Gigabyte Z390 Aorus Master Review: A Pricey Performer

Software & Firmware

The Aorus App Center includes a multitude of Gigabyte applications, from a system monitor overlay for 3D applications (3D OSD) to online storage and a web server (Cloud Station and Cloud Station Server). Of these, EasyTune, RGB Fusion and SIV (System Information Viewer) automatically configure themselves to the Z390 Aorus Master’s specifics.

EasyTune includes a SmartBoost function which, in our case, set the CPU to 5.20 GHz at 1.68V CPU core (!) and caused the system to power off instantly when Prime95 was switched to small-FFTs. Auto Tuning got us the same 5.20 GHz at 1.62V, whereupon our CPU once again tripped the board’s power protection mechanism under heavy AVX load. Overclocking within Windows was far more stable using more-conservative voltage levels from its Advanced CPU OC menu, where we reached a continuous 4.95 GHz at 1.30V core.

Other EasyTune menus include a DRAM overclock that prompts a reboot (the window can’t be closed), Advanced Power settings, and a macro recorder.

The “up” arrow next to the close (“x”) button of EasyTune takes users to a hardware monitor popup that consumes the right edge of the screen. We split the image above to save vertical space in the browser. Clicking the “back” arrow from Hardware Monitor takes users “back” to System Information Viewer.

Like previous Gigabyte-branded versions, Aorus' System Information Viewer forces users to sit through a fan tuning session before revealing menus that display system information, allow fan profile selection, enable fan profile customization, activate system alert settings for voltage/thermal/fan readings that fall out of the selected safe range, and log system stats while providing a visual chart of the recorded data.

Gigabyte’s RGB Fusion works with all of the company’s RGB-enabled motherboards and most RGB DRAM, including Gigabyte’s own memory kit.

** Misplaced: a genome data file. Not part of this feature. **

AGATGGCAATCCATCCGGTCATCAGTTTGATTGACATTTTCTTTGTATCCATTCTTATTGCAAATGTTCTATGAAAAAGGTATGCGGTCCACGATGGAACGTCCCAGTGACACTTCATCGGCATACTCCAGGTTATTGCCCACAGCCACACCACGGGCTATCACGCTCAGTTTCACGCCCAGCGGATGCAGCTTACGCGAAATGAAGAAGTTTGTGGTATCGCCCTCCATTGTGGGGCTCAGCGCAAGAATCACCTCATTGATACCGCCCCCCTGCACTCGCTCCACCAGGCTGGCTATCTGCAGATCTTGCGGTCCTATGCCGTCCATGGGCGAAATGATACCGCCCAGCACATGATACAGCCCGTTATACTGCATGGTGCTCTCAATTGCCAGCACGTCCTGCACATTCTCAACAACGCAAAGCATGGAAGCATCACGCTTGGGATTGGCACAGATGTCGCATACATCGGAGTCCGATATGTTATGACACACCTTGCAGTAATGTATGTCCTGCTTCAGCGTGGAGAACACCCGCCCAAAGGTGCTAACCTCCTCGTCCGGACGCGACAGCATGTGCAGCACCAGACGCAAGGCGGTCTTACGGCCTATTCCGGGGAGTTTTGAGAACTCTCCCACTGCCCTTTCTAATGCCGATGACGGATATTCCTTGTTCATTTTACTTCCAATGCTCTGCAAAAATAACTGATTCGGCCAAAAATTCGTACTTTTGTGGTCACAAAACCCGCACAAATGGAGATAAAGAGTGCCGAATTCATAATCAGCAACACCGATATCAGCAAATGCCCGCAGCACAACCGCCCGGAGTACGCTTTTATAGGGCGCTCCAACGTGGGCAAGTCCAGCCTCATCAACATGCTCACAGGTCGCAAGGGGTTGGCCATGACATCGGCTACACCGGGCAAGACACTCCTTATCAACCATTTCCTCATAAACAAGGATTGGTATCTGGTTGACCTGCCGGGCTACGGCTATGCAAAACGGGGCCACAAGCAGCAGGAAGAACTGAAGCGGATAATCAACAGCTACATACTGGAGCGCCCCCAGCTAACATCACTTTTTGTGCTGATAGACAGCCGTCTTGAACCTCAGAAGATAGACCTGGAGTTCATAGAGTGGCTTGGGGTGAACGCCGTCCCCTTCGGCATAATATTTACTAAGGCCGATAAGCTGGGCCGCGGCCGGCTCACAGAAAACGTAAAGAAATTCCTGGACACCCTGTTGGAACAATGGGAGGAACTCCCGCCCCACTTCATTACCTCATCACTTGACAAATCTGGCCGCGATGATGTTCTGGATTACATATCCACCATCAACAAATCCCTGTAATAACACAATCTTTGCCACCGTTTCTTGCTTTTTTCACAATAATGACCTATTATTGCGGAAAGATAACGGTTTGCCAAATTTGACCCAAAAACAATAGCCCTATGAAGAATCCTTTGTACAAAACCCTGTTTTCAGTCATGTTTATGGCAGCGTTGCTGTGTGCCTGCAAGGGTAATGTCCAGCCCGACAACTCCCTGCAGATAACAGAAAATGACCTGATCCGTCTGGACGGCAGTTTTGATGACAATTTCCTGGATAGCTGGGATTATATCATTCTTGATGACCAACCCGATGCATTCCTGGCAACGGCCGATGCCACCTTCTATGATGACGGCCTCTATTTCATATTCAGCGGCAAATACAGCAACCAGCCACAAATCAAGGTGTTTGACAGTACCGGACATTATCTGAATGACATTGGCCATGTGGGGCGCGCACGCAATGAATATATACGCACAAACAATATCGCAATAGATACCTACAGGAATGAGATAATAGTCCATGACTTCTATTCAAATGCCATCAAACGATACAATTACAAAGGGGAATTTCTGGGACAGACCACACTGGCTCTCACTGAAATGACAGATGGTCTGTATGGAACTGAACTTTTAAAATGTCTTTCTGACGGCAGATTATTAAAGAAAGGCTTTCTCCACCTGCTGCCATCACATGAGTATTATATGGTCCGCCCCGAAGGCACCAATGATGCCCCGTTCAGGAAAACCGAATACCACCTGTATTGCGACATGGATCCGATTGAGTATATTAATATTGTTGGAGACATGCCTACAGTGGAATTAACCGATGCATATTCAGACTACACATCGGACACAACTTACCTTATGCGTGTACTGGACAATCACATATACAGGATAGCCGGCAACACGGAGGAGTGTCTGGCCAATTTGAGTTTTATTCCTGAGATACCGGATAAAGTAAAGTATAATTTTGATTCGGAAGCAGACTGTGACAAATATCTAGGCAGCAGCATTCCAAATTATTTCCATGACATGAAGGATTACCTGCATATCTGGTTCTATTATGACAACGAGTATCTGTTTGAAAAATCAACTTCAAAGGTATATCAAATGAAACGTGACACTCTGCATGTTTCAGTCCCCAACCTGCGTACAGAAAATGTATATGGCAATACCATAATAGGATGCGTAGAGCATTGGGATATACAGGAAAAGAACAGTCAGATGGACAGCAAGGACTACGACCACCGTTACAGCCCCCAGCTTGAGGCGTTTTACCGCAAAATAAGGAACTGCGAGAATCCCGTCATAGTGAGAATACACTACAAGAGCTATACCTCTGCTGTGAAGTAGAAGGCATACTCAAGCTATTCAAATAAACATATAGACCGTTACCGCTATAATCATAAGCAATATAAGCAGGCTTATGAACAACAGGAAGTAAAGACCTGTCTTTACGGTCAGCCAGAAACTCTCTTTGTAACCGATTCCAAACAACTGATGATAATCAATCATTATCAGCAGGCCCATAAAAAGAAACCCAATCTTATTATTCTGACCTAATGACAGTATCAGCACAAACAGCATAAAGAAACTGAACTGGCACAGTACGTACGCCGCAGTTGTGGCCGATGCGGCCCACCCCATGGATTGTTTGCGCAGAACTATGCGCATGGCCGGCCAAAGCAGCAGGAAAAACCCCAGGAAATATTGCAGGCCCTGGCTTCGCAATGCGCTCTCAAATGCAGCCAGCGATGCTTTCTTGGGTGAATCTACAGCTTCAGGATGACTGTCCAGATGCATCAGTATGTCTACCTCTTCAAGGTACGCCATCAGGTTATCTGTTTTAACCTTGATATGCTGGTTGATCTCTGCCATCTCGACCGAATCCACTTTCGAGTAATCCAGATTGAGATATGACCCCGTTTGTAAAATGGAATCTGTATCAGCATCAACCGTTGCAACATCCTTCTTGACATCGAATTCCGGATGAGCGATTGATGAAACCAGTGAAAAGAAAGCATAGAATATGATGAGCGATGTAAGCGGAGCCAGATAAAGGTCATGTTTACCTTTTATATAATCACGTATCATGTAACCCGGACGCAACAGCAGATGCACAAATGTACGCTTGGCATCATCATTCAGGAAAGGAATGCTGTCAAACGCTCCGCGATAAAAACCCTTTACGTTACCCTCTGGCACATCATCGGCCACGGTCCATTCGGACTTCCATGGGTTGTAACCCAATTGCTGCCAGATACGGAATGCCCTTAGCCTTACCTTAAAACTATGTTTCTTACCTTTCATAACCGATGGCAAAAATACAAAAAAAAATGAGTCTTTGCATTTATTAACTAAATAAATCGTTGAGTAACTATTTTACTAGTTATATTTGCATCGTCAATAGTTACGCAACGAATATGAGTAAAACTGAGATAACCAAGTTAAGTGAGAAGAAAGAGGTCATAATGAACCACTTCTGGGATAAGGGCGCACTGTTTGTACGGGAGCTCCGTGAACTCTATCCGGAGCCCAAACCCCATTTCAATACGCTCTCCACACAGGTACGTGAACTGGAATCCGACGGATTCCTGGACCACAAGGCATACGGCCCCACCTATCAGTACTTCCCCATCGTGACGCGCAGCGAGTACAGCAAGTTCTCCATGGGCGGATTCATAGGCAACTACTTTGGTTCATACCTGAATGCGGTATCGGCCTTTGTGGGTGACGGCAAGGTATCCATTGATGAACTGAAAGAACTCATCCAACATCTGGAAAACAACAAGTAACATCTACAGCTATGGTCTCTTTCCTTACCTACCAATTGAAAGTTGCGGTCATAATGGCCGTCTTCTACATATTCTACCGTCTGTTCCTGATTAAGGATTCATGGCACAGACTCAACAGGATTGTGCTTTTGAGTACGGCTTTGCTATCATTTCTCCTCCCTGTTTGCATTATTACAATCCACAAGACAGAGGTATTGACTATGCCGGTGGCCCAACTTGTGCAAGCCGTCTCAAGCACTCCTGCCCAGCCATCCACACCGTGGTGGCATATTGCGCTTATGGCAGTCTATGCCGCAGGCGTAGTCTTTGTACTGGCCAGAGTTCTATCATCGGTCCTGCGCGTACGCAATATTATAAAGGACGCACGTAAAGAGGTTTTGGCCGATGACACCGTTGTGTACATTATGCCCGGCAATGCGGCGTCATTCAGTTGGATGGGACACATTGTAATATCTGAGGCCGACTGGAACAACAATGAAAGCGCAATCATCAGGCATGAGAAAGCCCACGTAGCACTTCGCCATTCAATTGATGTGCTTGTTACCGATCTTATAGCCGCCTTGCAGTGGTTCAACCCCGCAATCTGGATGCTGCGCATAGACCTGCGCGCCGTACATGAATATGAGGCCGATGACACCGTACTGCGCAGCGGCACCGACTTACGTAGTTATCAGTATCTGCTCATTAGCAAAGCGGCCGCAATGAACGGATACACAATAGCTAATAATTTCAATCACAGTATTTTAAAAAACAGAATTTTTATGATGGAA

Firmware

The Z390 Aorus Gaming Master firmware opens to an Easy Mode GUI which allows users to enable XMP memory mode, change boot order, select fan profiles, or select that 5.2 GHz programmed OC that didn’t work properly under AVX load from within its EasyTune application. Note that this programmed overclock will likely be altered when new firmware is introduced.

Tapping the keyboard’s “F2” key, we get to the M.I.T. menu of the Classic Mode GUI, which is a launching point for overclocking and monitoring sub-menus.

Our CPU and cooling system reach their thermal limits at just over 1.30V and just under 5 GHz, where greater frequency requires more voltage that eventually causes thermal throttling under Prime95 small-FFTs. At least with our chip sample and the Z390 Aorus Master, 4,949 MHz appears to be the maximum stable frequency that corresponds to our 1.30V setting.

We switched from G.Skill’s old Trident-Z 3866 to Kingston’s HyperX RGB DDR4-2933 after finding that some newer boards weren’t using proper default settings for the older DRAM. The new modules have similar overclocking limits, but reaching those limits requires a firmware that can automatically configure workable secondary and tertiary timings for the higher data rate. The Z390 Aorus Gaming Master pushed these modules to a mere DDR4-3744 while using the early firmware of our test, whereas the previous Z370 Aorus Gaming 7 took it to DDR4-3866.

The Advanced Voltage Settings submenu of the Aorus M.I.T. firmware menu provides a list of additional submenus, including Advanced Power Setting, CPU Core, Chipset, and DRAM voltage levels. According to our power readings, a CPU Vcore Loadline Calbraition setting of “Turbo” does the best job of supporting our 1.30V CPU Core setting under heavy AVX load.

Measurements also showed that a VDIMM setting of 1.330V brought an actual 1.346 to 1.352 volts. We keep it under 1.355V to make comparisons fair, but the fluctuation might be part of the reason we didn’t see at least DDR4-3866 on the newer DRAM. Since DRAM voltage is managed by firmware, this too may be improved in later revisions. Clearly it's early days for Z390 firmware.

Other M.I.T. submenus include PC Health, a Favorite menu for frequently changed settings, and Gigabyte’s Smart Fan 5 fan profile adjustments.

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30 comments
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  • rantoc